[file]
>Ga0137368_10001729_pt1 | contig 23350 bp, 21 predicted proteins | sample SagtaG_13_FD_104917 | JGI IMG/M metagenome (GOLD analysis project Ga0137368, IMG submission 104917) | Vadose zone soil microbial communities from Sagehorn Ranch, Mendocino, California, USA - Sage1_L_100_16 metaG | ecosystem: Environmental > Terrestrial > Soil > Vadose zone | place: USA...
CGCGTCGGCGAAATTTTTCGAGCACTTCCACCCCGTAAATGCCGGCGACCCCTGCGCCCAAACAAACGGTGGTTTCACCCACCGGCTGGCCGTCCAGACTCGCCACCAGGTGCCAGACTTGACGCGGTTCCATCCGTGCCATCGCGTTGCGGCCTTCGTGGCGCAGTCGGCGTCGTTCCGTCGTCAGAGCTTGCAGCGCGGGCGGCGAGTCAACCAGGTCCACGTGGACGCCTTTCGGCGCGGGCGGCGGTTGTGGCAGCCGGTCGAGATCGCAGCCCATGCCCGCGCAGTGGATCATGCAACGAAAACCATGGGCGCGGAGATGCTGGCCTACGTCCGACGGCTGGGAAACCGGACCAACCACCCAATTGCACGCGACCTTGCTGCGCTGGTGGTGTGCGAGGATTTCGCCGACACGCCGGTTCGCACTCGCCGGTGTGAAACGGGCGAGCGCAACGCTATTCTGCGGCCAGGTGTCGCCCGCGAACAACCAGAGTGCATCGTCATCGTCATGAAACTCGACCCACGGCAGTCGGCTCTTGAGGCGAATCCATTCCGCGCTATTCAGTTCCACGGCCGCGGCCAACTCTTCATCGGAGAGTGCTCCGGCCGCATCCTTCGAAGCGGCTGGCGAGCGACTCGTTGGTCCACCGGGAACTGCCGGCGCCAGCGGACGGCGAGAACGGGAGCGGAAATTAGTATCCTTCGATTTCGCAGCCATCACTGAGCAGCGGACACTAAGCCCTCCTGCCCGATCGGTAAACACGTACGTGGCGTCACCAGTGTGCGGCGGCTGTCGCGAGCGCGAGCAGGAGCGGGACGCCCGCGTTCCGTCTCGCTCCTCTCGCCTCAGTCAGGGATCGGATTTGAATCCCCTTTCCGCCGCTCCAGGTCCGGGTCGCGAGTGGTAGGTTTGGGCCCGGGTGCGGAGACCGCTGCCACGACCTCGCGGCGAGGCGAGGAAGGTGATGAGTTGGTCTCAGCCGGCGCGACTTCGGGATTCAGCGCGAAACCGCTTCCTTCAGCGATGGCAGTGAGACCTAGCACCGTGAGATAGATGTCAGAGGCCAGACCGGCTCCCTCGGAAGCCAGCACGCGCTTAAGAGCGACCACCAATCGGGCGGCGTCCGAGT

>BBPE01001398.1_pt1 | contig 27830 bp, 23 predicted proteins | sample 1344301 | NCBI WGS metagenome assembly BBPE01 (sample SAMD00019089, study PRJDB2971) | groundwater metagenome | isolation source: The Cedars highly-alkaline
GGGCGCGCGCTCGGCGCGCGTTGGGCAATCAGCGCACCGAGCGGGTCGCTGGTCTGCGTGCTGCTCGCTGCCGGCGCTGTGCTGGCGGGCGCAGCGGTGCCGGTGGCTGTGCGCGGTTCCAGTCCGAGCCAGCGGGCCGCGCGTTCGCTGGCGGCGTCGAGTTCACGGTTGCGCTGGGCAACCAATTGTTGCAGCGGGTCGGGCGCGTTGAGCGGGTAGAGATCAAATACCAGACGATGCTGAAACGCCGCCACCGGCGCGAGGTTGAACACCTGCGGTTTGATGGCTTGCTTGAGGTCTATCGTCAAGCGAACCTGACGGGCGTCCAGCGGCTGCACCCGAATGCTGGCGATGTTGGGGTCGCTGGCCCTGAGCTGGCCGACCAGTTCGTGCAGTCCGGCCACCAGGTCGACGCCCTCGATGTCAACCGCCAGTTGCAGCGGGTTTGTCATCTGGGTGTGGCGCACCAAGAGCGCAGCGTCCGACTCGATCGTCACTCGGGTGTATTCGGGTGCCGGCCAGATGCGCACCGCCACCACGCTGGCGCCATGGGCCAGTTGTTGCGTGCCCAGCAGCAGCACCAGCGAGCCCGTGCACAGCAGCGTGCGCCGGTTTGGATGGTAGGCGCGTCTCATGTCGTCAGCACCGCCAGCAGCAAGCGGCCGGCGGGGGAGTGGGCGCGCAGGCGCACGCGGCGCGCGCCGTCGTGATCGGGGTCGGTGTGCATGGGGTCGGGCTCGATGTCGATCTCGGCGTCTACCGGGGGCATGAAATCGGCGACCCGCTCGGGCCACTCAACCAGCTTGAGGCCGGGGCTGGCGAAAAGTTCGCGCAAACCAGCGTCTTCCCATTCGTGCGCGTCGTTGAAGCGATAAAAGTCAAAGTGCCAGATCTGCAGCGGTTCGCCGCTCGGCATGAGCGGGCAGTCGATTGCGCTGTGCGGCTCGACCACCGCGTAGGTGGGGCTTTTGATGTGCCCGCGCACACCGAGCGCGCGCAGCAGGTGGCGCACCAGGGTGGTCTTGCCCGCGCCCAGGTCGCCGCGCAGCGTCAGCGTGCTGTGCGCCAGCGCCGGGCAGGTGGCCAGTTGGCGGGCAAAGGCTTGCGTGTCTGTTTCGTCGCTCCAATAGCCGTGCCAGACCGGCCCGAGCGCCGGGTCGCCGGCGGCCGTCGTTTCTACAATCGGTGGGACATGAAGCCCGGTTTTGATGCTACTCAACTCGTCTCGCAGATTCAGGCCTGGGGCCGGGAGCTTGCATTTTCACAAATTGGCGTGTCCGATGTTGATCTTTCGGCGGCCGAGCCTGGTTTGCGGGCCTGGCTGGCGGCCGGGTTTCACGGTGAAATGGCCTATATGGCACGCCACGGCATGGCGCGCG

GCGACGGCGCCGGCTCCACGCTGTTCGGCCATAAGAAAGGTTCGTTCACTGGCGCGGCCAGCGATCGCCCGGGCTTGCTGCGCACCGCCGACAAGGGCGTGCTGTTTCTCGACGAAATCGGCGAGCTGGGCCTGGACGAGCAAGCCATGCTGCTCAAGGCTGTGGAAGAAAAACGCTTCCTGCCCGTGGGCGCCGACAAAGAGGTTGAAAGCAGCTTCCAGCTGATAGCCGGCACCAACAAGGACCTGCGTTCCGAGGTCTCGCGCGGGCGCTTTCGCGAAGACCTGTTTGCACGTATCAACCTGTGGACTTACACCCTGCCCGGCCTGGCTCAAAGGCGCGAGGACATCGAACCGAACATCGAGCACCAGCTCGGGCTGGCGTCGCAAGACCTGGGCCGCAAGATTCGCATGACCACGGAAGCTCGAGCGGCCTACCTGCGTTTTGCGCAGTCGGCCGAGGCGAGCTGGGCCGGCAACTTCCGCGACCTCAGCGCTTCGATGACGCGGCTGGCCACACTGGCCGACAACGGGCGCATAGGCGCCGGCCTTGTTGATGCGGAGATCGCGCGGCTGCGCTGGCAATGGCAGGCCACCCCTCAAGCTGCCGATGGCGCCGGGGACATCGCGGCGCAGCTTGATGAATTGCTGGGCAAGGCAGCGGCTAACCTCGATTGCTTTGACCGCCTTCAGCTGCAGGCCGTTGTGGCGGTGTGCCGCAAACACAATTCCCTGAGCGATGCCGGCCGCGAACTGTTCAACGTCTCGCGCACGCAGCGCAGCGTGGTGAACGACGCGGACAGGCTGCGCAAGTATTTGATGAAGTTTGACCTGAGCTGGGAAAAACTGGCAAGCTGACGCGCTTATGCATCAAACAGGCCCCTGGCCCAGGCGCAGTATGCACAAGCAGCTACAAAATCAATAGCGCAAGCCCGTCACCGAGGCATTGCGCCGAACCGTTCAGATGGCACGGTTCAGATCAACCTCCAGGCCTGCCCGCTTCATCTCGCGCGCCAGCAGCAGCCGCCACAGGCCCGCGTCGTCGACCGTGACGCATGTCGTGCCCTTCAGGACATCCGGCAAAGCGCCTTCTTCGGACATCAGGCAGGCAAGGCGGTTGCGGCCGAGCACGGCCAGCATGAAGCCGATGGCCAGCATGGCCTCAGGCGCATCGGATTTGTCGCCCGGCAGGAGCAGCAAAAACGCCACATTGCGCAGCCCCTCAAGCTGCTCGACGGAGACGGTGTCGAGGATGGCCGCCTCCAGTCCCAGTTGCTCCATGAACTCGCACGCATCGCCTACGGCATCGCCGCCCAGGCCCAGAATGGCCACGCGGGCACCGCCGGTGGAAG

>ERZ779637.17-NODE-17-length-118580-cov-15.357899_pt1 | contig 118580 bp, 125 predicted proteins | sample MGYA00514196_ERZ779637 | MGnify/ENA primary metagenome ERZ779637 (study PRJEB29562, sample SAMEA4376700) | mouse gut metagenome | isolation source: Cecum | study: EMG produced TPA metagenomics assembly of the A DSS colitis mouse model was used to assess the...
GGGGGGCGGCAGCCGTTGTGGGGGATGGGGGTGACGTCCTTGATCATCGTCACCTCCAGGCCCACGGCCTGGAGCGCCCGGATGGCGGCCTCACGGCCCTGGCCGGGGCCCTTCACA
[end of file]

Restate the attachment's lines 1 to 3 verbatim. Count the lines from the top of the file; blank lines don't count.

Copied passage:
>Ga0137368_10001729_pt1 | contig 23350 bp, 21 predicted proteins | sample SagtaG_13_FD_104917 | JGI IMG/M metagenome (GOLD analysis project Ga0137368, IMG submission 104917) | Vadose zone soil microbial communities from Sagehorn Ranch, Mendocino, California, USA - Sage1_L_100_16 metaG | ecosystem: Environmental > Terrestrial > Soil > Vadose zone | place: USA...
CGCGTCGGCGAAATTTTTCGAGCACTTCCACCCCGTAAATGCCGGCGACCCCTGCGCCCAAACAAACGGTGGTTTCACCCACCGGCTGGCCGTCCAGACTCGCCACCAGGTGCCAGACTTGACGCGGTTCCATCCGTGCCATCGCGTTGCGGCCTTCGTGGCGCAGTCGGCGTCGTTCCGTCGTCAGAGCTTGCAGCGCGGGCGGCGAGTCAACCAGGTCCACGTGGACGCCTTTCGGCGCGGGCGGCGGTTGTGGCAGCCGGTCGAGATCGCAGCCCATGCCCGCGCAGTGGATCATGCAACGAAAACCATGGGCGCGGAGATGCTGGCCTACGTCCGACGGCTGGGAAACCGGACCAACCACCCAATTGCACGCGACCTTGCTGCGCTGGTGGTGTGCGAGGATTTCGCCGACACGCCGGTTCGCACTCGCCGGTGTGAAACGGGCGAGCGCAACGCTATTCTGCGGCCAGGTGTCGCCCGCGAACAACCAGAGTGCATCGTCATCGTCATGAAACTCGACCCACGGCAGTCGGCTCTTGAGGCGAATCCATTCCGCGCTATTCAGTTCCACGGCCGCGGCCAACTCTTCATCGGAGAGTGCTCCGGCCGCATCCTTCGAAGCGGCTGGCGAGCGACTCGTTGGTCCACCGGGAACTGCCGGCGCCAGCGGACGGCGAGAACGGGAGCGGAAATTAGTATCCTTCGATTTCGCAGCCATCACTGAGCAGCGGACACTAAGCCCTCCTGCCCGATCGGTAAACACGTACGTGGCGTCACCAGTGTGCGGCGGCTGTCGCGAGCGCGAGCAGGAGCGGGACGCCCGCGTTCCGTCTCGCTCCTCTCGCCTCAGTCAGGGATCGGATTTGAATCCCCTTTCCGCCGCTCCAGGTCCGGGTCGCGAGTGGTAGGTTTGGGCCCGGGTGCGGAGACCGCTGCCACGACCTCGCGGCGAGGCGAGGAAGGTGATGAGTTGGTCTCAGCCGGCGCGACTTCGGGATTCAGCGCGAAACCGCTTCCTTCAGCGATGGCAGTGAGACCTAGCACCGTGAGATAGATGTCAGAGGCCAGACCGGCTCCCTCGGAAGCCAGCACGCGCTTAAGAGCGACCACCAATCGGGCGGCGTCCGAGT

>BBPE01001398.1_pt1 | contig 27830 bp, 23 predicted proteins | sample 1344301 | NCBI WGS metagenome assembly BBPE01 (sample SAMD00019089, study PRJDB2971) | groundwater metagenome | isolation source: The Cedars highly-alkaline